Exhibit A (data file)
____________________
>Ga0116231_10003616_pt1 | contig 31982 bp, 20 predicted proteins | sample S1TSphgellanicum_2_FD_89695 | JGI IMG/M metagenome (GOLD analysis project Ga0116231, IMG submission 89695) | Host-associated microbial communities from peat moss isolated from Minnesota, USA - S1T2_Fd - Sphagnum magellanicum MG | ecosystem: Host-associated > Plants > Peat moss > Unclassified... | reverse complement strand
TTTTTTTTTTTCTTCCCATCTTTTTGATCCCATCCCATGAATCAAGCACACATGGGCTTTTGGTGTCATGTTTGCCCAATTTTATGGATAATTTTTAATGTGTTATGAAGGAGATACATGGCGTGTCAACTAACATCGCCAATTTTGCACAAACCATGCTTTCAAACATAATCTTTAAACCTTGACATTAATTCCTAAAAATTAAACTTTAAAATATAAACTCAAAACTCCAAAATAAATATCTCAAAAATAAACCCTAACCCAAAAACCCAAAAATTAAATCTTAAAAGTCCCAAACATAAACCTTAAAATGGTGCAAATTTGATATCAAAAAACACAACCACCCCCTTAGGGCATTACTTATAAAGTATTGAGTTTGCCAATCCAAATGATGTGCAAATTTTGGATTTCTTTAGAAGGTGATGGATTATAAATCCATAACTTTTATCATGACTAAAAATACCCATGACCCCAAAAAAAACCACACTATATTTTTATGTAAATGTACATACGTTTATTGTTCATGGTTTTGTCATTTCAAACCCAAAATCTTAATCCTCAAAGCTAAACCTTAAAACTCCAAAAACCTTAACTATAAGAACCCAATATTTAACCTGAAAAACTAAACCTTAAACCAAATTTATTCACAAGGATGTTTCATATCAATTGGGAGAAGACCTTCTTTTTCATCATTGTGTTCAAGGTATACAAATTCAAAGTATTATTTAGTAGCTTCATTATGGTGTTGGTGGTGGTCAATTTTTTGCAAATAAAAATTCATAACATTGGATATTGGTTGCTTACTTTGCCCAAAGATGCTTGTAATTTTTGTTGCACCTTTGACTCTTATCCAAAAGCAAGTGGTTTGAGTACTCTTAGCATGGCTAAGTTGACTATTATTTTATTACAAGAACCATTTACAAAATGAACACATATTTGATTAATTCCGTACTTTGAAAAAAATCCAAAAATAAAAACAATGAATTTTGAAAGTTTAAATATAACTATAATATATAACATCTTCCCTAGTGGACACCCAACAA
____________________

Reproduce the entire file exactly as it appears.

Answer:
>Ga0116231_10003616_pt1 | contig 31982 bp, 20 predicted proteins | sample S1TSphgellanicum_2_FD_89695 | JGI IMG/M metagenome (GOLD analysis project Ga0116231, IMG submission 89695) | Host-associated microbial communities from peat moss isolated from Minnesota, USA - S1T2_Fd - Sphagnum magellanicum MG | ecosystem: Host-associated > Plants > Peat moss > Unclassified... | reverse complement strand
TTTTTTTTTTTCTTCCCATCTTTTTGATCCCATCCCATGAATCAAGCACACATGGGCTTTTGGTGTCATGTTTGCCCAATTTTATGGATAATTTTTAATGTGTTATGAAGGAGATACATGGCGTGTCAACTAACATCGCCAATTTTGCACAAACCATGCTTTCAAACATAATCTTTAAACCTTGACATTAATTCCTAAAAATTAAACTTTAAAATATAAACTCAAAACTCCAAAATAAATATCTCAAAAATAAACCCTAACCCAAAAACCCAAAAATTAAATCTTAAAAGTCCCAAACATAAACCTTAAAATGGTGCAAATTTGATATCAAAAAACACAACCACCCCCTTAGGGCATTACTTATAAAGTATTGAGTTTGCCAATCCAAATGATGTGCAAATTTTGGATTTCTTTAGAAGGTGATGGATTATAAATCCATAACTTTTATCATGACTAAAAATACCCATGACCCCAAAAAAAACCACACTATATTTTTATGTAAATGTACATACGTTTATTGTTCATGGTTTTGTCATTTCAAACCCAAAATCTTAATCCTCAAAGCTAAACCTTAAAACTCCAAAAACCTTAACTATAAGAACCCAATATTTAACCTGAAAAACTAAACCTTAAACCAAATTTATTCACAAGGATGTTTCATATCAATTGGGAGAAGACCTTCTTTTTCATCATTGTGTTCAAGGTATACAAATTCAAAGTATTATTTAGTAGCTTCATTATGGTGTTGGTGGTGGTCAATTTTTTGCAAATAAAAATTCATAACATTGGATATTGGTTGCTTACTTTGCCCAAAGATGCTTGTAATTTTTGTTGCACCTTTGACTCTTATCCAAAAGCAAGTGGTTTGAGTACTCTTAGCATGGCTAAGTTGACTATTATTTTATTACAAGAACCATTTACAAAATGAACACATATTTGATTAATTCCGTACTTTGAAAAAAATCCAAAAATAAAAACAATGAATTTTGAAAGTTTAAATATAACTATAATATATAACATCTTCCCTAGTGGACACCCAACAA